For football fans for whom the ability to watch every NFL game on TV on Sundays isn't enough, help is on the way. As part of a new four-year, $4 billion deal struck between DirecTV (NYSE: DTV) and the NFL last night, they will now also have the option of getting any game streamed to their laptops.
It represents the first time the NFL has licensed the online rights to its games. Details about what the servicewhich the DirecTV release said will begin "no later than 2012" will look like or where it will be housed online (on the NFL site or a separate URL) were not disclosed. But if the service resembles the free games streamed on NFL.com last season, it's good news for football fanatics and perhaps DirecTV, who must turn their billion-dollar-a-year investment into paying subscribers. The online NFL service, which streamed Sunday and Thursday games in conjunction with broadcasts on NBC, featured HD full-screen players and the ability to manually change the camera angle at any time during the game.
While the league gave up the online rights, the NFL won the right to create a new channel called "Red Zone Channel" (to be launched in the next couple of years) that shows real-time highlights of NFL games that will be distributed on multiple media, including cable, satellite, online and mobile.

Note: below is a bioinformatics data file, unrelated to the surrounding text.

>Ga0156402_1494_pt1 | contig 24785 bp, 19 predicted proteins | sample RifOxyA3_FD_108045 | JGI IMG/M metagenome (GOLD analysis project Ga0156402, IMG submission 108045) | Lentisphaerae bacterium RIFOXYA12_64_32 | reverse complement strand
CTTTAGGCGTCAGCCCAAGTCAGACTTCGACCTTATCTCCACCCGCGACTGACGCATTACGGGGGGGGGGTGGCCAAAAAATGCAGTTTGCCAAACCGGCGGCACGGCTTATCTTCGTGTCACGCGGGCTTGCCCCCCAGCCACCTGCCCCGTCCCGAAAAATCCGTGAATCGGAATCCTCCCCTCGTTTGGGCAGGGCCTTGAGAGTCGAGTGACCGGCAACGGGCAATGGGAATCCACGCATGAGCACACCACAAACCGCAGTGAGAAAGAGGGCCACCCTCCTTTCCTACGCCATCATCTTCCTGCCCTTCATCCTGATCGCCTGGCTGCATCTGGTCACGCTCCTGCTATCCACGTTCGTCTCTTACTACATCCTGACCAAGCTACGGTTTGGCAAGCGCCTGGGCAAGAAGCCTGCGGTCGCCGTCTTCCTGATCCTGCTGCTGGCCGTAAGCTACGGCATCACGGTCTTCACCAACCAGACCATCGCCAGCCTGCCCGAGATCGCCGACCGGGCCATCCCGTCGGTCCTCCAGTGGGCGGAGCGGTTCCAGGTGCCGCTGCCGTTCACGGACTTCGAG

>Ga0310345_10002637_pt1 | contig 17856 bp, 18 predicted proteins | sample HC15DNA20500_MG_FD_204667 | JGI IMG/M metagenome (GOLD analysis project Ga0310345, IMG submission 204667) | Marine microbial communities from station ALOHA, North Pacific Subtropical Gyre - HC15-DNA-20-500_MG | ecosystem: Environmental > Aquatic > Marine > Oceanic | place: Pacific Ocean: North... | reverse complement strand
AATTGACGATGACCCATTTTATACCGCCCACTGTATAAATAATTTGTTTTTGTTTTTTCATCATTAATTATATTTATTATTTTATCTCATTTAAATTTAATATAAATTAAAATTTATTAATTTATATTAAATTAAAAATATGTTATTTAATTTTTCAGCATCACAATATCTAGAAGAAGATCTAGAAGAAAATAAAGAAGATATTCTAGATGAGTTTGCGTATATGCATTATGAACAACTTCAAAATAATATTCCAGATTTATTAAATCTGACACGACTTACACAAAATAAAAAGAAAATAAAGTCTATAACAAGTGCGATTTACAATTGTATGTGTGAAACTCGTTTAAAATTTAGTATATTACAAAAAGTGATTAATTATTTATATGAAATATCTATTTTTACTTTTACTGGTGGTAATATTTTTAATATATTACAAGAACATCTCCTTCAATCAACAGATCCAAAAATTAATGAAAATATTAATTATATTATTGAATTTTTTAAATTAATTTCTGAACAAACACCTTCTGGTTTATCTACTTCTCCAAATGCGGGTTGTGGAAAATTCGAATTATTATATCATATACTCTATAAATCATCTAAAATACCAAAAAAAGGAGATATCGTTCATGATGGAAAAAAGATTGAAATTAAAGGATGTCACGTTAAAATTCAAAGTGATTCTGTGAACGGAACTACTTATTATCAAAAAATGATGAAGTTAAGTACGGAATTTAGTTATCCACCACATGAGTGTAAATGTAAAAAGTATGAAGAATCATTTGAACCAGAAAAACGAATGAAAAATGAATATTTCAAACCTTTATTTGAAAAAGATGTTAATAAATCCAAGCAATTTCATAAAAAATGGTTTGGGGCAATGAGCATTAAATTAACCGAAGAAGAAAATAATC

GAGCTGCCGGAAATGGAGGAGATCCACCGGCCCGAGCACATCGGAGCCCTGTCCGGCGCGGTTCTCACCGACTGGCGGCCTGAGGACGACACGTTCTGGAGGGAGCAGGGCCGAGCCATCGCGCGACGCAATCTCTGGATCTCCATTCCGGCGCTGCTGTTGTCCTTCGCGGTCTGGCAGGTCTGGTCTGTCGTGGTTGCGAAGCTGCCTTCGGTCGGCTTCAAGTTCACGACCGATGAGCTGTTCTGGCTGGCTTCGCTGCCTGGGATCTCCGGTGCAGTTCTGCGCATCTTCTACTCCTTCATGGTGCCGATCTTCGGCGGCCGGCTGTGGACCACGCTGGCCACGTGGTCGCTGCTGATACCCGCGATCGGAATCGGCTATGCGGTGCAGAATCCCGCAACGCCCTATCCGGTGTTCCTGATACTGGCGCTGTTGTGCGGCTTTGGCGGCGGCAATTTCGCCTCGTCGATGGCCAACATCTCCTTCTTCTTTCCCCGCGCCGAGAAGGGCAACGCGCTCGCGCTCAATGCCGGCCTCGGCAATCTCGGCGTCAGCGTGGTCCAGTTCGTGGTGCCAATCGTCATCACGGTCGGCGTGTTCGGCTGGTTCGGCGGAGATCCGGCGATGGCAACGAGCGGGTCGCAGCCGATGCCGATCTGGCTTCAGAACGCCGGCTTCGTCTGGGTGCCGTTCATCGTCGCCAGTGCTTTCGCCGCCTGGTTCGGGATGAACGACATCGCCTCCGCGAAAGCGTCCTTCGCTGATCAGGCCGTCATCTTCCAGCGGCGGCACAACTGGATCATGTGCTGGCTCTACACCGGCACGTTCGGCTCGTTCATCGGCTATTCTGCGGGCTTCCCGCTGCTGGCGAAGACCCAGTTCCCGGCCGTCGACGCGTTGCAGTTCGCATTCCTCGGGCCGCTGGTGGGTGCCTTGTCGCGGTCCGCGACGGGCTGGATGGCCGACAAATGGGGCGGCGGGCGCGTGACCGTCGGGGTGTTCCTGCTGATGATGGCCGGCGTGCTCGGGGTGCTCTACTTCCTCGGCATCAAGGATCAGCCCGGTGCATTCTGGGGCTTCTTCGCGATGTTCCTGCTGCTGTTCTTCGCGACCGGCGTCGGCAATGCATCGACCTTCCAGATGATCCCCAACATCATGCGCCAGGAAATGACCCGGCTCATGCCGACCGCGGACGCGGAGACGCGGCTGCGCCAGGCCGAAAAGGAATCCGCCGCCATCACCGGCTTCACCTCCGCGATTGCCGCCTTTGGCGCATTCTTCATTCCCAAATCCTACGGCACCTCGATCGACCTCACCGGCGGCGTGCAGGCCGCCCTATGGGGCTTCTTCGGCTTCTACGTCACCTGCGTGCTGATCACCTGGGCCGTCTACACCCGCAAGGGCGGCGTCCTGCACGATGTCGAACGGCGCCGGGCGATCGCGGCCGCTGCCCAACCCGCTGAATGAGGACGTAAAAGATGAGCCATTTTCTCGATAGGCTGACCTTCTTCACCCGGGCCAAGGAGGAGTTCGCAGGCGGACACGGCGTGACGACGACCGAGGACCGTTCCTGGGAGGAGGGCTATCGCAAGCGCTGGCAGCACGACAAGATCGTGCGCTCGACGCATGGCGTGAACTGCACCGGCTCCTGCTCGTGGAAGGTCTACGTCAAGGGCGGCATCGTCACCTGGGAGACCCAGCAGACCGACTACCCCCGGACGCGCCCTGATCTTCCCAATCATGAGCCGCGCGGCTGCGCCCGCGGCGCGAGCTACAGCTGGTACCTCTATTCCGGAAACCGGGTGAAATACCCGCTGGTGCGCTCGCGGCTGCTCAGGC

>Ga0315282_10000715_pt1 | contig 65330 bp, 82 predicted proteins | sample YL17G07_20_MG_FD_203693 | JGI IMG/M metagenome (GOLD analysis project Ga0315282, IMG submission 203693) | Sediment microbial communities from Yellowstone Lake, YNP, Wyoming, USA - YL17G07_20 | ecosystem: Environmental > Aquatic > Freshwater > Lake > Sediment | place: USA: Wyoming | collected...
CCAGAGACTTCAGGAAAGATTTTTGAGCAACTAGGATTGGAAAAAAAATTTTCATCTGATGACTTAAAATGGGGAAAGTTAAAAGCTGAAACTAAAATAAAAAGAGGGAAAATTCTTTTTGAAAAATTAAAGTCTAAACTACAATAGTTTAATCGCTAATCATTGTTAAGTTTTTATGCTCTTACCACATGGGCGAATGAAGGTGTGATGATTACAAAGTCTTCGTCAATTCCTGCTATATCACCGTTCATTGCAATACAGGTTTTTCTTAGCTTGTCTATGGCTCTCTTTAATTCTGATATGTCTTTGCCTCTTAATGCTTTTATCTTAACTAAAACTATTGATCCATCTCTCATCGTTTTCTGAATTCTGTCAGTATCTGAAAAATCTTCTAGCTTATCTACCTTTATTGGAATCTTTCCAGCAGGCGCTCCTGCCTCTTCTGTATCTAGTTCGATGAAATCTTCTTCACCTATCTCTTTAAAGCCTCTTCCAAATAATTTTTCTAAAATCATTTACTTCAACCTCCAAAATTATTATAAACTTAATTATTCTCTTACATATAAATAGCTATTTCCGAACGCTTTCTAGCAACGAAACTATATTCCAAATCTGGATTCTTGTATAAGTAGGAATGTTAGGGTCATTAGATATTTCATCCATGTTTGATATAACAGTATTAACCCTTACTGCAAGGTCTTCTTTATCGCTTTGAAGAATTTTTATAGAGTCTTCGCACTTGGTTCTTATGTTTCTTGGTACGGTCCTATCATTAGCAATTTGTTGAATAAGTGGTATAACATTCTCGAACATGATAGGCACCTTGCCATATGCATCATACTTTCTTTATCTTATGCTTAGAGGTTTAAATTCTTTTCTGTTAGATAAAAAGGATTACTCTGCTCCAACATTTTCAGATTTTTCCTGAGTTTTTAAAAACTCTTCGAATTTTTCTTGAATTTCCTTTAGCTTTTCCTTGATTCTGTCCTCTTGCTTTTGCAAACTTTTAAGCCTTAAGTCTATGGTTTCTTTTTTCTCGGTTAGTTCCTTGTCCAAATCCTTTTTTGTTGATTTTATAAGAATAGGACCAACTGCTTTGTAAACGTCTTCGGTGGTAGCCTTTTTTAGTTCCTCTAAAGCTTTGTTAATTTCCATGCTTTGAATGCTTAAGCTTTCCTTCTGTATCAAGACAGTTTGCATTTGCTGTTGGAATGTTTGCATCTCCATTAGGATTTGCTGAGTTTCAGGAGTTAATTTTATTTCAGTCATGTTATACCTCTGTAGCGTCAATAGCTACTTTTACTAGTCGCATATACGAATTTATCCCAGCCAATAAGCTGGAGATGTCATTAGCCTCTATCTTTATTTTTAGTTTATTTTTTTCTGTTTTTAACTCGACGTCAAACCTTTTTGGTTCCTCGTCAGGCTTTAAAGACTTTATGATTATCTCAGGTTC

DirecTV previously paid the NFL $700 million for the rights. The 40 percent increase this time around indicates the company believes that online rights will prove to be valuable and that the Sunday Ticket package can lure subscribers away from cable and other satellite TV companies. The move also confirms that media companies are more than willing to continue paying top dollar for popular sports even with few signs of an economic recovery on the horizon; ESPN (NYSE: DIS), NBC, and CBS (NYSE: CBS) all pay between $600 million and $1 billion a year for broadcast rights.
By Rory Maher